pleiotropy theory - and the disposable soma theory -
don't rule out the possibility that aging is
Antagonistic pleiotropy suggests that failure to turn off
developmental processes may be partially responsible for
senescence. If building an off switch for such
processes is more expensive than allowing them to persist,
then the resulting senescence must be seen as being
Similarly, senescence could be the result of a failure to
invest in maintenance and repair equipment, due to the
competition for resources within organisms between survival
and reproductive systems being won by the reproductive
In either of these scenarios, then senescence may well be
selectively advantageous. It might not be possible (beyond
a certain point) to modify the organism so that they are
more long-lived without compromising their
There is good evidence for the "disposable soma" idea - that
organisms face resource tradeoffs between reproductive and
So - I think that even if we totally reject the idea that
senescence benefits the species - we must still
accept the notion that elements of senescence are the direct
consequence of adaptations that influence its rate; that
senescing individuals may well have a higher fitness than
ones that attempt to prolong their lifespans indefinitely -
and thus that aging is part of nature's plan, rather than
representing a deviation from it.
In the light of aging's adaptive qualities, I am inclined to
agree with conventional medicine on the point of whether
aging is a disease.
Some parts of aging probably are
maladaptive - but there are others which are better
considered to be a normal and natural part of
living organisms - and thus need not be regarded as
something necessarily requiring rectifying.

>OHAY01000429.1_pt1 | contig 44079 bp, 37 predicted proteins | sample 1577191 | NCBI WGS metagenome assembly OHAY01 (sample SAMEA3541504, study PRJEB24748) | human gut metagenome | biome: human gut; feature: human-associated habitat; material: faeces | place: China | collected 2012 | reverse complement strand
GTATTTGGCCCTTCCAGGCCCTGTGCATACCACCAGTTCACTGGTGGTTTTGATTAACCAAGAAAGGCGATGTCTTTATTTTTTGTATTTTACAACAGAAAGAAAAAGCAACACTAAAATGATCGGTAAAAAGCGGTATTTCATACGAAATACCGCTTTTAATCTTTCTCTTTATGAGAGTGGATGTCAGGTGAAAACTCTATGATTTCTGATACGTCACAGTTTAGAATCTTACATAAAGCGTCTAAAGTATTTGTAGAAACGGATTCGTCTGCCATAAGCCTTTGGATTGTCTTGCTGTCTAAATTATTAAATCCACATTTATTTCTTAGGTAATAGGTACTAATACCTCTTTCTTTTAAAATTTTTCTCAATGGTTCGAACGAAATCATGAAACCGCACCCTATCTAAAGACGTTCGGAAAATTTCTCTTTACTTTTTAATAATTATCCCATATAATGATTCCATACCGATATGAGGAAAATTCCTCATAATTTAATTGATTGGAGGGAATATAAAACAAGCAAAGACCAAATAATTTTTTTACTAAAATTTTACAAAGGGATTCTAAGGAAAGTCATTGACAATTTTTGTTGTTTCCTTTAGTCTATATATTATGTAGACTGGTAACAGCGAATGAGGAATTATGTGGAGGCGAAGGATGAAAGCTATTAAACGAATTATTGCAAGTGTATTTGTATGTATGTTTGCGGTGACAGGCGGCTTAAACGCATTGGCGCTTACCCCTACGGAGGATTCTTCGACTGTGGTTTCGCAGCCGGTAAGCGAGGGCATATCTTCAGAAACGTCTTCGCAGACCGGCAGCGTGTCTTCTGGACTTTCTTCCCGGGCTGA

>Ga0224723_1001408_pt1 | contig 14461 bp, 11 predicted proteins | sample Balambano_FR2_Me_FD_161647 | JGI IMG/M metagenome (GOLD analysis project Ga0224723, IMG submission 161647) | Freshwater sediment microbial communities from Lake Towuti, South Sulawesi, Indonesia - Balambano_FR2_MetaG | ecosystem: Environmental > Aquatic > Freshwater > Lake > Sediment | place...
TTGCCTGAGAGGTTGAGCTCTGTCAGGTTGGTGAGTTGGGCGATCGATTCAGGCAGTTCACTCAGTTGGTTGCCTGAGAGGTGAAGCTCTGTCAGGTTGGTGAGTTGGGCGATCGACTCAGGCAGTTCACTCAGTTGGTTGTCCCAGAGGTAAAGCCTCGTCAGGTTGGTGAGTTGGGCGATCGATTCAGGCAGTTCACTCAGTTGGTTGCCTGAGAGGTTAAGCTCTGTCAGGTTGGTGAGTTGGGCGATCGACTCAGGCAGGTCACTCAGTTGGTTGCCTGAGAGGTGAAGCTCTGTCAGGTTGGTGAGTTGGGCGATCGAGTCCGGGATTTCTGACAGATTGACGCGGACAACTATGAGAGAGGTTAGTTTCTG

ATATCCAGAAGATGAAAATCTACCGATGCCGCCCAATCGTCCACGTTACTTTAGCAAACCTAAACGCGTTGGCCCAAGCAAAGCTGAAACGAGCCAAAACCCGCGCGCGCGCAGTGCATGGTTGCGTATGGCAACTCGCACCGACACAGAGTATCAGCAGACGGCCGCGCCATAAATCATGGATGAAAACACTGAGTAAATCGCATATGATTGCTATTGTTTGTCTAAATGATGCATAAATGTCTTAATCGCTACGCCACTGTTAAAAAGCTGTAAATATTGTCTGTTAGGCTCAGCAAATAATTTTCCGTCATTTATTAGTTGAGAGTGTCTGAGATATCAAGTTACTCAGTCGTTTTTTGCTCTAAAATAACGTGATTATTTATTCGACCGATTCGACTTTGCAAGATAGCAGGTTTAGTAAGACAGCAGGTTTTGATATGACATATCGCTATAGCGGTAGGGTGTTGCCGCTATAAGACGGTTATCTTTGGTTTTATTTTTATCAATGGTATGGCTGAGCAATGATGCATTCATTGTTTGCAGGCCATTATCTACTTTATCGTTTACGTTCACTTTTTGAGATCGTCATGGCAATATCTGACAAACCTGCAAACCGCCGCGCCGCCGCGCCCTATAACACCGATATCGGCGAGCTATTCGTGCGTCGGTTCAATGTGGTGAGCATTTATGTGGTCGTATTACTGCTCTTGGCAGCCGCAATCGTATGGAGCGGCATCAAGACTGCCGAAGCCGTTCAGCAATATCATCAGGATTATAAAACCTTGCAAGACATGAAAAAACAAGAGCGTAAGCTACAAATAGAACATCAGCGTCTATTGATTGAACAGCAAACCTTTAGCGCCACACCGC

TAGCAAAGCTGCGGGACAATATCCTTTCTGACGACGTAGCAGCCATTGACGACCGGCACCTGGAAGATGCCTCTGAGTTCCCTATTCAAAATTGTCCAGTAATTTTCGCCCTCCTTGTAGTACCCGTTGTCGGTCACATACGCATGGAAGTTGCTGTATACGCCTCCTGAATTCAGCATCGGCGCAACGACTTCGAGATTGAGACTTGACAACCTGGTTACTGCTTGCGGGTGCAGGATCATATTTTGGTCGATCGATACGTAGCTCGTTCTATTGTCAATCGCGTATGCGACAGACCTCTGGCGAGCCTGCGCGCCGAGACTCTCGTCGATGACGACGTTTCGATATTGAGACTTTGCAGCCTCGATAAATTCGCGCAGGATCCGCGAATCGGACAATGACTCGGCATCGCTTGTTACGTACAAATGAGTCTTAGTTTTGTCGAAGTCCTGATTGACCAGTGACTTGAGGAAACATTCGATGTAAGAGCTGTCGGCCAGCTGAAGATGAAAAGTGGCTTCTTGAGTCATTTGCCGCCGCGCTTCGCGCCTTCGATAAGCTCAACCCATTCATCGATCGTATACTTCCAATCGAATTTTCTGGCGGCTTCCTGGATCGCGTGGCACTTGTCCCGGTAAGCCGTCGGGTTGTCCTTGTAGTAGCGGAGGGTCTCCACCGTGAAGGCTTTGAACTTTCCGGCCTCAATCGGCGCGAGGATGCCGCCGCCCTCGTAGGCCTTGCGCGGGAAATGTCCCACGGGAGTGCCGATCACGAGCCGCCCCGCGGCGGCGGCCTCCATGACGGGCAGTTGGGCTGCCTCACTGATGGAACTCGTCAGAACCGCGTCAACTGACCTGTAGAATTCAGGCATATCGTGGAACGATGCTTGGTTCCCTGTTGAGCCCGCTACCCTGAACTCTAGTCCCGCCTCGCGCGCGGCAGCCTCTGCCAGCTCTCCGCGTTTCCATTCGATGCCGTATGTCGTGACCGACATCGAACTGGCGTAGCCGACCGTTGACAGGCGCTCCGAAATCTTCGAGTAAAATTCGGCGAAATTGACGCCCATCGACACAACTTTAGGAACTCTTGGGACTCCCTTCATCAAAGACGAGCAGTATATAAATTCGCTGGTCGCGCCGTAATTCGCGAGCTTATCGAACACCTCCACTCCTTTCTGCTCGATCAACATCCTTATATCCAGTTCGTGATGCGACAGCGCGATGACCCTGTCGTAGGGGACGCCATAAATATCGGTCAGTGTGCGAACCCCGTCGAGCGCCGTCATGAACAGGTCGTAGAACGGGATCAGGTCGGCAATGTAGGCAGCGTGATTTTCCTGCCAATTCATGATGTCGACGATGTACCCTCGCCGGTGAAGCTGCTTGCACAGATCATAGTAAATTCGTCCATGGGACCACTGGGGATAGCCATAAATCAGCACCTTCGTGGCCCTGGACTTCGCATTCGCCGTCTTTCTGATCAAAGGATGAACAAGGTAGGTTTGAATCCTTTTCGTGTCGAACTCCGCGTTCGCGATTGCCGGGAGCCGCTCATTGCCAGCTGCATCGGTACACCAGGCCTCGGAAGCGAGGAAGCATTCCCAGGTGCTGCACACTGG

I suspect that those who are labelling aging as a disease
have economic motives. For instance, they appear to think
that it will be easier for them to locate funding to find a
"cure" for aging if it is popularly regarded as as disease.
They are quite likely correct about this - but that doesn't
justify labelling aging as a disease process if parts of it
are actually natural and adaptive processes.
The fact that some elements of aging are adaptive also
suggests that - after a certain point - government funding
of anti-aging medicine will not make much economic sense.
After a certain point it will be less expensive to simply
replace the senesced individual "components" than it would
be to attempt to repair them.
What do the 'Aging as disease' crowd have to say about the issue?
Aging isn't a disease, so obviously it can't be "cured".
Call it what you like. Aging is a biological phenomenon that causes
debilitation and death. These things are undesirable. Thus, it seems pretty
reasonable to me that something which stops getting older from causing
debilitation and death can be called a cure for aging.
The problem with this is that aging cannot be viewed in isolation. It
represents (among other things) pleitropic side effects of devoting energy to
reproduction. So you cannot simply assume that death is undesirable - that
would be assuming what you are trying to prove.
As to the suggestion that it doesn't matter whether aging is classified as a
disease or not - IMO much confusion is caused by thinking of aging as analogous
to a disease that is in need of fixing.
Reliability theory suggests that aging is a natural part of complex systems.
In my view, this suggests that attemping to extend lifespans beyond a certain
point will prove to be misguided.
Often old things really do need throwing out. That is not necessarily
a cause for lamentation - rather it is part of the natural order of things.